mountain regulations

Donner Ski Ranch wants you to have fun while you’re skiing and snowboarding. To make your day both enjoyable and as safe as possible, please read the following Mountain Regulations and follow them when you are skiing or snowboarding. 

All users of the ski area are expected to abide by “Your Responsibility Code,” American National Standard for Passenger Ropeways, Donner Ski Ranch Regulations, California State Law and Nevada County Law. Donner Ski Ranch reserves the right to cancel a ticket or pass for failure to comply with regulations and/or disregard for the safe use of lifts, slopes, or other facilities at the ski area.

“IF YOU ENDANGER OTHERS, YOU CAN’T SKI OR SNOWBOARD HERE”

This includes, but is not limited to:

  • Excessive Speed
  • Skiing in Closed Areas
  • Skiing under or through Closure Lines
  • Reckless Skiing
  • Skiing Fast in Slow Areas
  • Chair Lift Violations
  • Failure to Use Retention Devices
  • Use of Drones, Flying Devices
  • Disorderly Conduct
  • Abusive Profanity
  • Intoxication
  • Vandalism
  • Failure to present ticket or pass
  • Crossing the Ski Area Boundary
  • Theft of Goods, Services or Equipment
  • Parking Violation


SLOW AREAS

Certain areas on the mountain, indicated with SLOW signs, are designated Slow Skiing Areas. Please ski or snowboard slowly in these areas at all times.


RETENTION DEVICES

All skis, snowboards, snow skates, ski bikes and snow blades must be equipped with appropriate retention devices to prevent runaway equipment, as required by State Law.  

For more information contact the Ski Patrol.  Retention devices are available in the Donner Ski Ranch Retail Shop.


Snow safety

Ski Patrol

The Donner Ski Ranch Ski Patrol and National Ski Patrol teams are an essential part of Donner Ski Ranch’s commitment to safety.  You are always welcome to visit our Ski Patrol headquarters in the lower level of the Lodge to the left of the tunnel as you walk in the main entrance.  For additional information about joining the National Ski Patrol at Donner Ski Ranch, visit their website at Donnerskipatrol.net

Tips from the Ski Patrol

  • Always wear eye protection such as snow goggles or sunglasses.  This includes your children!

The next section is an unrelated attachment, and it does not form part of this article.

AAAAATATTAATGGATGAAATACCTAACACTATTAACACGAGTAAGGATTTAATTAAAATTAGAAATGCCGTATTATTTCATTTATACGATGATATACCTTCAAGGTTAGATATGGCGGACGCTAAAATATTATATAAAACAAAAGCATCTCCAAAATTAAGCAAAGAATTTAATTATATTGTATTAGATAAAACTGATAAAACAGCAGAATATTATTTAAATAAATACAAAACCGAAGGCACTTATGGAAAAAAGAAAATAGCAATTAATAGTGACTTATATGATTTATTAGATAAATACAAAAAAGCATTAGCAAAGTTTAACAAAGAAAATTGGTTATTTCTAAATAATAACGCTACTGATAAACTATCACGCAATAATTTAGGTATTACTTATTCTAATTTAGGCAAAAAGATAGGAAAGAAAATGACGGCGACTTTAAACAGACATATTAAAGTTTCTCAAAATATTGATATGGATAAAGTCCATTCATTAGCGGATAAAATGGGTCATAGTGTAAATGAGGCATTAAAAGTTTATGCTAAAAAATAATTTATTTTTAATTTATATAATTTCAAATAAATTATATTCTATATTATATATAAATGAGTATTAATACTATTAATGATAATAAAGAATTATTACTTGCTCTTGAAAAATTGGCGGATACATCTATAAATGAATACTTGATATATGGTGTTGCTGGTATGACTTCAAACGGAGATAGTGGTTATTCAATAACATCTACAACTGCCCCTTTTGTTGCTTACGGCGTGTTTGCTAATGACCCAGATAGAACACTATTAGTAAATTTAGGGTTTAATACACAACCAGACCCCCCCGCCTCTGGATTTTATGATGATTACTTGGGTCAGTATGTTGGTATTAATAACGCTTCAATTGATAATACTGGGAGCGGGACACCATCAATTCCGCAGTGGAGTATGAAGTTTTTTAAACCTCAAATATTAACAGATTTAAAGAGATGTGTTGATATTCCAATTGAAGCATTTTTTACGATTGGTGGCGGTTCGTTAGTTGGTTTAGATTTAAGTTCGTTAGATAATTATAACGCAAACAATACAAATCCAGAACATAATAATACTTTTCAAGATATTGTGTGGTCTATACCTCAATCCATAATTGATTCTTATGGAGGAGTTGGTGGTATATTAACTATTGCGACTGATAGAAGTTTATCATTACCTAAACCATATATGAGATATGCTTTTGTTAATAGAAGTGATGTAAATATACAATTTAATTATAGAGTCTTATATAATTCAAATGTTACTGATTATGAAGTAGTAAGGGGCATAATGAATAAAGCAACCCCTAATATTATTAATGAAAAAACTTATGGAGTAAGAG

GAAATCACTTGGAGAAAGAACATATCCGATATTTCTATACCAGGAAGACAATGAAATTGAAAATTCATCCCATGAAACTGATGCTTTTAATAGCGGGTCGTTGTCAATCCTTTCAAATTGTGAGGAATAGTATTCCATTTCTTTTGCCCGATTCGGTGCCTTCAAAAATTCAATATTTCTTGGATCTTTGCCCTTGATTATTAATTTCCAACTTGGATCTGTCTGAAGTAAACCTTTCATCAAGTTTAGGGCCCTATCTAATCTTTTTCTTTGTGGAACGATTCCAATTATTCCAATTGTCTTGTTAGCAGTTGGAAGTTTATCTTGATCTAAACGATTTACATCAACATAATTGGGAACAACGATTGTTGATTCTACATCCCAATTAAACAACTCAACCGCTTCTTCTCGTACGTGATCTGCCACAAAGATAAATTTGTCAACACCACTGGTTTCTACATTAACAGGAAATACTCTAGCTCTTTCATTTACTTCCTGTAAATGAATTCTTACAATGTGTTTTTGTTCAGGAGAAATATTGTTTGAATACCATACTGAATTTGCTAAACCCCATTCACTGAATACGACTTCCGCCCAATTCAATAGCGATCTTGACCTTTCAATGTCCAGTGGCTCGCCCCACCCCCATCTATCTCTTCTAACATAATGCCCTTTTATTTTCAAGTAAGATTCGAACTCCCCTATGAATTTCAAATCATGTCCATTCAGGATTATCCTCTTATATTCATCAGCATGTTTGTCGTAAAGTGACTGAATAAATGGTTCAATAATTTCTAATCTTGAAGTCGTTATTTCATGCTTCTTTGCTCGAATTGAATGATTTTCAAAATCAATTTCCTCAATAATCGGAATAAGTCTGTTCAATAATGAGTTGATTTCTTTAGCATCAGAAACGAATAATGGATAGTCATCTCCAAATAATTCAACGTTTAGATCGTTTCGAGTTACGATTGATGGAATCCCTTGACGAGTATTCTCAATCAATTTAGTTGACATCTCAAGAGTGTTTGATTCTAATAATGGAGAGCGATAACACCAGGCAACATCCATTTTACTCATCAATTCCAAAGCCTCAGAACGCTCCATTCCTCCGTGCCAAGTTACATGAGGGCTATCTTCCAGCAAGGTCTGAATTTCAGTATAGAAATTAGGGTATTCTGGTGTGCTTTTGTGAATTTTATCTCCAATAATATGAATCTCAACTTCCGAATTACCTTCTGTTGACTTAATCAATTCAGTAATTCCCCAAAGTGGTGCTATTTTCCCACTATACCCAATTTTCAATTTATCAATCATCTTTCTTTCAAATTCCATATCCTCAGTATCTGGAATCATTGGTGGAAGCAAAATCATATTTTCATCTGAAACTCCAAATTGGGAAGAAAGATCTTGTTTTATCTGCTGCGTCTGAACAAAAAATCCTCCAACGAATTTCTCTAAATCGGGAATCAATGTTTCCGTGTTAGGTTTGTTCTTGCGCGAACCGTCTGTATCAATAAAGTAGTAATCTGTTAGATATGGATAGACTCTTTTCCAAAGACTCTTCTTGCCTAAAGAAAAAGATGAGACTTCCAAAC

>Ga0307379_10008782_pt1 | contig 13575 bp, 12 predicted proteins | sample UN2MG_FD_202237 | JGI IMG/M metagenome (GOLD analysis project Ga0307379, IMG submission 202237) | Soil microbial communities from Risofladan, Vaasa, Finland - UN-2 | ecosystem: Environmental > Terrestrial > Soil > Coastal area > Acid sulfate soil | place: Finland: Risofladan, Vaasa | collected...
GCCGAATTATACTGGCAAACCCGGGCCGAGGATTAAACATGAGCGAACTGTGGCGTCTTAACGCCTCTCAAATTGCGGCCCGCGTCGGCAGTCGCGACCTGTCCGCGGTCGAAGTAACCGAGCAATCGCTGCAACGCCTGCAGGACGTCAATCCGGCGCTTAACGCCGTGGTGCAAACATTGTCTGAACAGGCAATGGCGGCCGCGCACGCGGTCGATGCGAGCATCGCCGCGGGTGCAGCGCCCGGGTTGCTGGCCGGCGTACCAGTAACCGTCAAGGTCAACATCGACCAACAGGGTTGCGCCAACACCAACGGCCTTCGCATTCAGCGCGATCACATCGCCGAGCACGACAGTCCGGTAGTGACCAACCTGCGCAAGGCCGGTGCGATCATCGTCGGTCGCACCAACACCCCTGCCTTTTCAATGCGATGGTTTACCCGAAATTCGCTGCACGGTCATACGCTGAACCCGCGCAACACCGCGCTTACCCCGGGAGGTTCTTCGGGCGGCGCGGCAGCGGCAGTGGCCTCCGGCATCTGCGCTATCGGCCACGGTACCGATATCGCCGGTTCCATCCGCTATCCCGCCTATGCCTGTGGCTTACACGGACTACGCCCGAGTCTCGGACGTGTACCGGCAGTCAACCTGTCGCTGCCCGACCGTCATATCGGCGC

• Always wear a helmet.
  • Dress in layers for warmth to allow movement and blood circulation.  Only one layer of socks is recommended.
  • Don’t wear scarves.
  • Leave your backpack in your car or locker.
  • If you're a first-timer, take a lesson to get started in the right direction!
  • Exercise and stretch in advance.
  • Rent proper equipment—don’t borrow equipment from your friends.
  • Ski or ride with a friend.
  • If you are feeling tired, take a break, stay hydrated, get a snack.
  • Stay safe.  Ski in control.  Know your limits.  Follow the rules.
  • If you encounter an injured guest, contact the nearest lift attendant to notify Ski Patrol.
  • Snow skates and ski bikes are allowed with proper leashes and metal edges.
  • Equipment must have safety braking devices.  Skis or snowboards without metal edges are prohibited.
  • Please read our entire Mountain Safety section.

Drones, Dogs, Uphill Use, Sledding and Tubing policy

  • Donner Ski Ranch is private property. For the safety of all, drones , dogs, uphill Skiing, sledding and tubing are not allowed within the ski area boundary.  Tubing is allowed on our Tubing Hill only.
  • Helmet Use: Donner Ski Ranch encourages the combination of helmet use and skiing/snowboarding in a controlled and responsible manner. It is your responsibility to decide if you and your children wear a helmet while skiing or snowboarding.

A Helmet--It’s a Smart Idea: We especially urge parents to read carefully the information provided at www.lidsonkids.org

Know The Code

Skiing and snowboarding can be enjoyed in many ways. At ski areas you may see people using alpine, snowboard, telemark, cross-country and other specialized ski equipment. Regardless of how you decide to enjoy the slopes, always show courtesy to others and be aware that there are elements of risk in skiing that common sense and personal awareness can help reduce. Observe the code listed below and share with other skiers the responsibility for a great skiing experience.